When the city of Washington, D.C. wanted interval data for its municipal building stock to launch a new energy efficiency program, it spent more than six months wrangling with the local utility to get the data, even though digital smart meters had been deployed.
The frustration is not unique to the nation’s capitol, which has worked to the favor of Urjanet, an Atlanta-based startup that focuses on data-as-a-service for the countless building energy analytics companies. Even with initiatives like the Green Button, the truth is that gathering utility data, especially across large portfolios, is still an arduous and frustrating process in many regions.
That pain point translates into a growing business for Urjanet, which has nearly doubled its customer base in the past year and is connected to more than 800 utilities, according to the company’s CEO, Sanjoy Malik.
The first product was utilityConnect, which pulled a company’s utility data for energy-efficiency services. Urjanet does not provide the analytics, just the data to the companies or their analytics partners. Urjanet works with fellow startups and some of the largest names in the building management sector.
“We want to be the energy data service for the world,” said Malik.
A year ago, Malik told Greentech Media the company expected to double the number of the utilities it had connected to, which stood at 600 at the time. But that hasn’t been necessary, he said in a recent interview, because the company only adds utility data as customers need it. With many of the largest utilities already on board, there are few to add.
Malik added that the variability and idiosyncrasies in how utilities keep and share data have not changed much in the past year, but Urjanet’s reputation and client base have grown, making it slightly easier to get the data.
The core offering is still data around utility billing information, but interval metering data is now a separate offering known as meterConnect. Eventually, meterConnect could become the core offering when and if smart meters become ubiquitous.
The next step is to add more intelligence into the data stream for building energy management platforms. One new data stream has to do with weather, which pulls hourly information from 4,000 North American weather stations. The other data stream is an alert function, which can provide basic alerts mostly around billing issues, such as late payments, changes in tariff rates and peak consumption alerts.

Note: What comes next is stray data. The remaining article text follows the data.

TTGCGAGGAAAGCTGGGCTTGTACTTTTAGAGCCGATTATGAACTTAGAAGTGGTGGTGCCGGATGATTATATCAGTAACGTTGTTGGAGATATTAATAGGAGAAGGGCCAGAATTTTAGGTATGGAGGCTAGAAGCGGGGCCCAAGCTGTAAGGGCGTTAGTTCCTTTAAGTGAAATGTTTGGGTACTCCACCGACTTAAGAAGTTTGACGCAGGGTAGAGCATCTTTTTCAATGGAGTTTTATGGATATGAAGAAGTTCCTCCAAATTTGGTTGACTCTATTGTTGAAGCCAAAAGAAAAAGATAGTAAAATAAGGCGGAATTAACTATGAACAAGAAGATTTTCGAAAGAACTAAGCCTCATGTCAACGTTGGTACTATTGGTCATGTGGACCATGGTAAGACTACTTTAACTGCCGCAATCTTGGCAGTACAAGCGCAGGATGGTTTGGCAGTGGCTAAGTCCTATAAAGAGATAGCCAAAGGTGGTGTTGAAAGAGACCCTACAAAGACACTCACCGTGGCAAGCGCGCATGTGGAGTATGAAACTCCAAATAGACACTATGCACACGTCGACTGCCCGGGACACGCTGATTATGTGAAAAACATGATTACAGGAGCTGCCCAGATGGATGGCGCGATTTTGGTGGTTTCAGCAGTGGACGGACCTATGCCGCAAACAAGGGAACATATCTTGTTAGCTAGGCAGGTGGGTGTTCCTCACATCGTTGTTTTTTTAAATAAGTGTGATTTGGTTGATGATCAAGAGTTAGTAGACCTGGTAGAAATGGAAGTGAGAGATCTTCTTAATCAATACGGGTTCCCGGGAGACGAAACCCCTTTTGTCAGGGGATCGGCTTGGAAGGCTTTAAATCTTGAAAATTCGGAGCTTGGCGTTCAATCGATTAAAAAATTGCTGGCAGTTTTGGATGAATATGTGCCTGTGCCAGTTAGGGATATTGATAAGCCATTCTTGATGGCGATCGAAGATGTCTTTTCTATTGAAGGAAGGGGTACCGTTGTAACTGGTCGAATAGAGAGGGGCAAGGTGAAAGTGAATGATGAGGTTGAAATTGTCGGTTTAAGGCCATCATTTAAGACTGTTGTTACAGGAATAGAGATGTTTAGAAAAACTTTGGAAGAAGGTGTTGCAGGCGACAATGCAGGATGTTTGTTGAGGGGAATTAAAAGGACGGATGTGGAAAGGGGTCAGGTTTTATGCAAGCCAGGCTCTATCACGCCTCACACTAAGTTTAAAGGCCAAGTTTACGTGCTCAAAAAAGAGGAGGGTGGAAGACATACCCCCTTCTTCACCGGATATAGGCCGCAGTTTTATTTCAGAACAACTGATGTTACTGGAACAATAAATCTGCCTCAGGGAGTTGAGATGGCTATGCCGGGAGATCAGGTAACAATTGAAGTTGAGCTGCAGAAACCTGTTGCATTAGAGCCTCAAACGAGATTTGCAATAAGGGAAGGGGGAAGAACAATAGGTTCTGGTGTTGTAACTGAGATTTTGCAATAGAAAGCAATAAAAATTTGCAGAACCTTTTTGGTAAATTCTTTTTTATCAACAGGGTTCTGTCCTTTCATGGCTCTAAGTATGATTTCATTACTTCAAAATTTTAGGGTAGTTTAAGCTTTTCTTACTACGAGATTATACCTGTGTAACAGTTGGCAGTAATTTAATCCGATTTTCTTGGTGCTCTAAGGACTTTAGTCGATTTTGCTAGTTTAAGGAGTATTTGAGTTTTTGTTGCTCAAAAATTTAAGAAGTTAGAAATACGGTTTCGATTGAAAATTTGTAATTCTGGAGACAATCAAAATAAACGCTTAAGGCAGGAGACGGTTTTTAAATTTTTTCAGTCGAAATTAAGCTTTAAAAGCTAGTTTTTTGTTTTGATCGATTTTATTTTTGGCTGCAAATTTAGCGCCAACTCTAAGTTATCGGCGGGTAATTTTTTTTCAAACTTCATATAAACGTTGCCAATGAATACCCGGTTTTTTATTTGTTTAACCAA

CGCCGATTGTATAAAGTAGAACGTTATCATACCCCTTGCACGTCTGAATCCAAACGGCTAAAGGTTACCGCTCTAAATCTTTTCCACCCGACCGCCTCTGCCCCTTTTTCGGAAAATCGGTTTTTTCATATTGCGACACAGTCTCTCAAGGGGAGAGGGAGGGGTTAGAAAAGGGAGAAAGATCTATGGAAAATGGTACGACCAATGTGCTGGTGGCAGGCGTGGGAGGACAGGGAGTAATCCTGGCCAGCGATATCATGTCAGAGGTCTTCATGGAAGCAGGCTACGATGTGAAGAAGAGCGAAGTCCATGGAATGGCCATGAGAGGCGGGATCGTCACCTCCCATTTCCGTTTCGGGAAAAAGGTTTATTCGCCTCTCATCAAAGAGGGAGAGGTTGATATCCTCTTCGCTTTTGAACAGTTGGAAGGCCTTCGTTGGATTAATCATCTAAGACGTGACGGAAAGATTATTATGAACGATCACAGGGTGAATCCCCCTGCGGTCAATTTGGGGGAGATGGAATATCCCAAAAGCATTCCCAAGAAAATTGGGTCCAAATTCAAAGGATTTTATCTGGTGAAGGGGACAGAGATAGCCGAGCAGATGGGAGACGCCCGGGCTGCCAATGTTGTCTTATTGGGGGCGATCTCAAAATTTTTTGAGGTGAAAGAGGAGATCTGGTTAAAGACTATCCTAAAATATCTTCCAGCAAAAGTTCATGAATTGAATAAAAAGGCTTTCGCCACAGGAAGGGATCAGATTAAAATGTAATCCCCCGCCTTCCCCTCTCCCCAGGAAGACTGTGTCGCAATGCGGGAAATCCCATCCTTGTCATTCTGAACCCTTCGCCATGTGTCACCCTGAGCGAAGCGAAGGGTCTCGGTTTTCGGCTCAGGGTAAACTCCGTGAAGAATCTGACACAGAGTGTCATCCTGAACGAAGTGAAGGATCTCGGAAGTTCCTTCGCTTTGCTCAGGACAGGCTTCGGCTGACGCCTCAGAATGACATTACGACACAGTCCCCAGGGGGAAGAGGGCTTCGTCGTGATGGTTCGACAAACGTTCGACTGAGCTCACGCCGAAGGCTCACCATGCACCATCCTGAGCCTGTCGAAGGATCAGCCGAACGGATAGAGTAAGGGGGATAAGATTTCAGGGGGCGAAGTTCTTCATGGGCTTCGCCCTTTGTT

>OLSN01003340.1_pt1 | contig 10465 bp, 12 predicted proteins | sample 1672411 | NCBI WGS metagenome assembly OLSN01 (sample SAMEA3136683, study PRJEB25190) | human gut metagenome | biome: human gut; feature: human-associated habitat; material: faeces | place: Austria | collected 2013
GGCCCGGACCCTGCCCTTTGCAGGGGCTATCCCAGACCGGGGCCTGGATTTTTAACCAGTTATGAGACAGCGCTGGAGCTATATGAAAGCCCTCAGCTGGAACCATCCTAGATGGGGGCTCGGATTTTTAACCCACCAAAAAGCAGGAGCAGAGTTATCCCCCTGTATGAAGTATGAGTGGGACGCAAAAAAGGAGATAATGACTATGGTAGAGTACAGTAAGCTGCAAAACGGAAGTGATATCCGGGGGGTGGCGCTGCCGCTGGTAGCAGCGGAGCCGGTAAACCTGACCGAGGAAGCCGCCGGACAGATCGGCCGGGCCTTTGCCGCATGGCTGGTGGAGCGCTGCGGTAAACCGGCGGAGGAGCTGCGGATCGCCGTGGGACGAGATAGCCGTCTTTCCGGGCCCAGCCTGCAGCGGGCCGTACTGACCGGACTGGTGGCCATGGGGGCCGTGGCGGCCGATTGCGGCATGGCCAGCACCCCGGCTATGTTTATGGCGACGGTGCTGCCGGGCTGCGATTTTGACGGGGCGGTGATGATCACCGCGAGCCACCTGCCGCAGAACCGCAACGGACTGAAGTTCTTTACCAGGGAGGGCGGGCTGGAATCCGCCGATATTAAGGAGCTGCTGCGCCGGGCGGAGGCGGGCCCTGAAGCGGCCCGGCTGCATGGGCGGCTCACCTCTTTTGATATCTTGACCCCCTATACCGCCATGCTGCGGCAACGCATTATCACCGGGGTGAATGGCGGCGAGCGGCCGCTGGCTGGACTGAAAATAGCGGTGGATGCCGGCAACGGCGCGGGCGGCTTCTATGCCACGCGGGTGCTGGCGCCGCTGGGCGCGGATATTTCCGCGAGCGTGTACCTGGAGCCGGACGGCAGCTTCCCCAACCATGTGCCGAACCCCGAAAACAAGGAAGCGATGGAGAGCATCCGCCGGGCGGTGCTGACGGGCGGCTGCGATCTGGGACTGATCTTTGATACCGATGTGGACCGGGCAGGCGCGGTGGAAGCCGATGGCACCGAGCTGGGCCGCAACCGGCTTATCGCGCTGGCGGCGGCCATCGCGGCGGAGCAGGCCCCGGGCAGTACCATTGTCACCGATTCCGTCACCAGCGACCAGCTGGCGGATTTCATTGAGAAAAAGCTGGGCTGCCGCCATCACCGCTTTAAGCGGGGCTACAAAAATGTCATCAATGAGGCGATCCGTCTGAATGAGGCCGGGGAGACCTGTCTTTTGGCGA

Many of Urjanet’s customers white-label the product and integrate it into their own applications, which are then sold to commercial and industrial customers that want to better understand or cut energy use. Urjanet estimates there are about 450 energy management companies that could use its offering. It’s not just pure-play energy-efficiency companies; Urjanet is also working with companies like Genability, which helps to reduce the soft costs of solar installations.
Another new product revolves around the EPA’s Energy Star. “The Energy Star [team] wanted a solution to get the data easily,” said Malik. With increasing numbers of cities mandating energy benchmarking using Energy Star, there is a growing need for solutions for compliance. Urjanet says it can take meter and utility account info and plug the data directly into Energy Star’s portfolio manager.
Other data streams will continue to join the flow as the market shifts. Malik said carbon data is coming next, and some customers are already asking for Urjanet to service international markets.
For more insight into how utilities are leveraging and sharing smart meter data, join Greentech Media's Soft Grid 2013 conference, which returns for its second year on October 1-2 in San Francisco.